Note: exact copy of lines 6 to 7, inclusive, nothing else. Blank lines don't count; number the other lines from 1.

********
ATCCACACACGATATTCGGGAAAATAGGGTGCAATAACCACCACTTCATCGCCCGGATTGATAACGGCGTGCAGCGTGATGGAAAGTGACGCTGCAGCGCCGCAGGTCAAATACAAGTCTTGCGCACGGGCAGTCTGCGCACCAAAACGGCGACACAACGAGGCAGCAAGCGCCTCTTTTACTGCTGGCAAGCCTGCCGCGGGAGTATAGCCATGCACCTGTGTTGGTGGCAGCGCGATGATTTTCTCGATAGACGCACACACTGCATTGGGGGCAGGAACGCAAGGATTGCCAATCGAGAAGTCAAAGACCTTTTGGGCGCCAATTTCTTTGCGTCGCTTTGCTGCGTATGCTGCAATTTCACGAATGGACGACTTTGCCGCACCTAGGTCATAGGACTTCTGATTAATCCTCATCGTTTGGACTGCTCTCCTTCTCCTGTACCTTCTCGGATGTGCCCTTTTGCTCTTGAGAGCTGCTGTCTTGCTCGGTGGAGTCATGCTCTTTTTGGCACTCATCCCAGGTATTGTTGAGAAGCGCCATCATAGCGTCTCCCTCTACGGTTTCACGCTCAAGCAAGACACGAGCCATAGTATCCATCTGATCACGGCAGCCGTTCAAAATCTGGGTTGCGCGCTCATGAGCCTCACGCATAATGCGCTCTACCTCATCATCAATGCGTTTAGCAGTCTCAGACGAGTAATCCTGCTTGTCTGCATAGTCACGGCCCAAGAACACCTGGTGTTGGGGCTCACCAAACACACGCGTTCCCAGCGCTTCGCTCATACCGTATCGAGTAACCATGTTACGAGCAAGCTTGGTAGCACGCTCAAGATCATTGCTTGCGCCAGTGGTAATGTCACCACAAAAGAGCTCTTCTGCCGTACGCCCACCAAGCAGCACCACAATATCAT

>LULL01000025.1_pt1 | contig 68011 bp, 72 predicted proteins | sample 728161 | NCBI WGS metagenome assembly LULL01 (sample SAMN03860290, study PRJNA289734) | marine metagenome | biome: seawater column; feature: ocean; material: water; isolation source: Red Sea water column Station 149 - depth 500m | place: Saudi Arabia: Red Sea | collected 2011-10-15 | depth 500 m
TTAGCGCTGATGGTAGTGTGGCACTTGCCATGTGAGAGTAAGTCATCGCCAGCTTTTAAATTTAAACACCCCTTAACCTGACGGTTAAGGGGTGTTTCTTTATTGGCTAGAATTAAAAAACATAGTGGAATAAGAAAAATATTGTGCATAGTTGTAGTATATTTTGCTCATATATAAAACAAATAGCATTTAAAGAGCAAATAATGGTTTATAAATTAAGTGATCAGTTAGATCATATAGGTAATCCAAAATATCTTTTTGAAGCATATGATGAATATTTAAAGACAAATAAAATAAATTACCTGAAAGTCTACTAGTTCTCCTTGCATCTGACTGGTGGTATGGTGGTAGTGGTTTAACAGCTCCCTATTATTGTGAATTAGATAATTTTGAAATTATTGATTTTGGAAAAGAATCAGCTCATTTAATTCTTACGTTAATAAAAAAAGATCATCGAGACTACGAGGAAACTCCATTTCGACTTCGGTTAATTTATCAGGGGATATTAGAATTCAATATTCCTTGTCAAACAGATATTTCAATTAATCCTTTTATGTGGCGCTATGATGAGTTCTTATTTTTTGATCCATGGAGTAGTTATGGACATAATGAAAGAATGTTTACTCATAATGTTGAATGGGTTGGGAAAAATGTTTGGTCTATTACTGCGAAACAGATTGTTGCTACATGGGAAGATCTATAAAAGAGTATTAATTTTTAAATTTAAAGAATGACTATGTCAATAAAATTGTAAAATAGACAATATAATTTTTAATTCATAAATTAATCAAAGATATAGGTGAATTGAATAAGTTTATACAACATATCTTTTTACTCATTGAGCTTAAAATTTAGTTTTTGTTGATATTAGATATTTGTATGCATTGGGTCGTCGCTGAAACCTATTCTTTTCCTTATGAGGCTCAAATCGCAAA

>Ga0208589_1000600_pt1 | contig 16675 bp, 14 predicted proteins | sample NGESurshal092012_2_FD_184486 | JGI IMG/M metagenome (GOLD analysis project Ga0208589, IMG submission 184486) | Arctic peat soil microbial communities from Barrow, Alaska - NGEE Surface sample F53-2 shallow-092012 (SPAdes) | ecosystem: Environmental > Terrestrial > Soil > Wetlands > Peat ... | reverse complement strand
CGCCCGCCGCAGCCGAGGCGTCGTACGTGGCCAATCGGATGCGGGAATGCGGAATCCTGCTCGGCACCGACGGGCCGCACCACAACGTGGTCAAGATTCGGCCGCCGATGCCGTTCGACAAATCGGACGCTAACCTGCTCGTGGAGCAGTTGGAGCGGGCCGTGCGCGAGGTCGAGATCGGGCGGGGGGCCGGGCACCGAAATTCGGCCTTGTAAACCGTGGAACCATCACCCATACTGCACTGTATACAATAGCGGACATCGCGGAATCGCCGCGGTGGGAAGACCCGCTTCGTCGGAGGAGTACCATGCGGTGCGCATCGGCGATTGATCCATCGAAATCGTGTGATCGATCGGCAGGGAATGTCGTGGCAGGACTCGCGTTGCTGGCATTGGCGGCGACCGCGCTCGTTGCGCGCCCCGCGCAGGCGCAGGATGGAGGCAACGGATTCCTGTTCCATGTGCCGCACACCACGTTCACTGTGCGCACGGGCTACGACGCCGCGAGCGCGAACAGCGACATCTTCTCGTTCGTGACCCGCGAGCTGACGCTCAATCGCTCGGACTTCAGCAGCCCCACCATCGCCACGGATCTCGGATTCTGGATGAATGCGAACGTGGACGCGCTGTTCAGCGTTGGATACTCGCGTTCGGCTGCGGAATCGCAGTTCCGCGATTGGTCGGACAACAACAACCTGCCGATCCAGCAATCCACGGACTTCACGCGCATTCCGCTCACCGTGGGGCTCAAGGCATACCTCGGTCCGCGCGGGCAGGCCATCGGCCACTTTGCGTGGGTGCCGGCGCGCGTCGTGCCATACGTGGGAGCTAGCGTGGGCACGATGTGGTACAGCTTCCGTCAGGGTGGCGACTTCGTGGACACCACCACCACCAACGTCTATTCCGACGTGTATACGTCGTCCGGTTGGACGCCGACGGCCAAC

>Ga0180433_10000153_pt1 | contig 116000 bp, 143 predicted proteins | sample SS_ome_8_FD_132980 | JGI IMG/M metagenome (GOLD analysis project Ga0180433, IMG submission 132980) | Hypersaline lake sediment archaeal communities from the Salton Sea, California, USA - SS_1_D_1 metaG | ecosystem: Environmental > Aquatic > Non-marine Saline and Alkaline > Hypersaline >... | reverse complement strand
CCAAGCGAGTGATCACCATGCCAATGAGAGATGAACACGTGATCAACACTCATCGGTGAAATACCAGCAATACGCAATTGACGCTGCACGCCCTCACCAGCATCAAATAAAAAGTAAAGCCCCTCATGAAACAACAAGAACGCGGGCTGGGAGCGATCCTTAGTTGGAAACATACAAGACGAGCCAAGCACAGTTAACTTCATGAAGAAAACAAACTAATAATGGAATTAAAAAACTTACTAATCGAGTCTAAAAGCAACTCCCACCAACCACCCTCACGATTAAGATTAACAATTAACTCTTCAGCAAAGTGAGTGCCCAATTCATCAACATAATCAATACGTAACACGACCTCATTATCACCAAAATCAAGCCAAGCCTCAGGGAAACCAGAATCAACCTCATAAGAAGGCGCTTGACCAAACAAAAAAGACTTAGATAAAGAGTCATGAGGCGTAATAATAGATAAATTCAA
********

>Ga0180433_10000153_pt1 | contig 116000 bp, 143 predicted proteins | sample SS_ome_8_FD_132980 | JGI IMG/M metagenome (GOLD analysis project Ga0180433, IMG submission 132980) | Hypersaline lake sediment archaeal communities from the Salton Sea, California, USA - SS_1_D_1 metaG | ecosystem: Environmental > Aquatic > Non-marine Saline and Alkaline > Hypersaline >... | reverse complement strand
CCAAGCGAGTGATCACCATGCCAATGAGAGATGAACACGTGATCAACACTCATCGGTGAAATACCAGCAATACGCAATTGACGCTGCACGCCCTCACCAGCATCAAATAAAAAGTAAAGCCCCTCATGAAACAACAAGAACGCGGGCTGGGAGCGATCCTTAGTTGGAAACATACAAGACGAGCCAAGCACAGTTAACTTCATGAAGAAAACAAACTAATAATGGAATTAAAAAACTTACTAATCGAGTCTAAAAGCAACTCCCACCAACCACCCTCACGATTAAGATTAACAATTAACTCTTCAGCAAAGTGAGTGCCCAATTCATCAACATAATCAATACGTAACACGACCTCATTATCACCAAAATCAAGCCAAGCCTCAGGGAAACCAGAATCAACCTCATAAGAAGGCGCTTGACCAAACAAAAAAGACTTAGATAAAGAGTCATGAGGCGTAATAATAGATAAATTCAA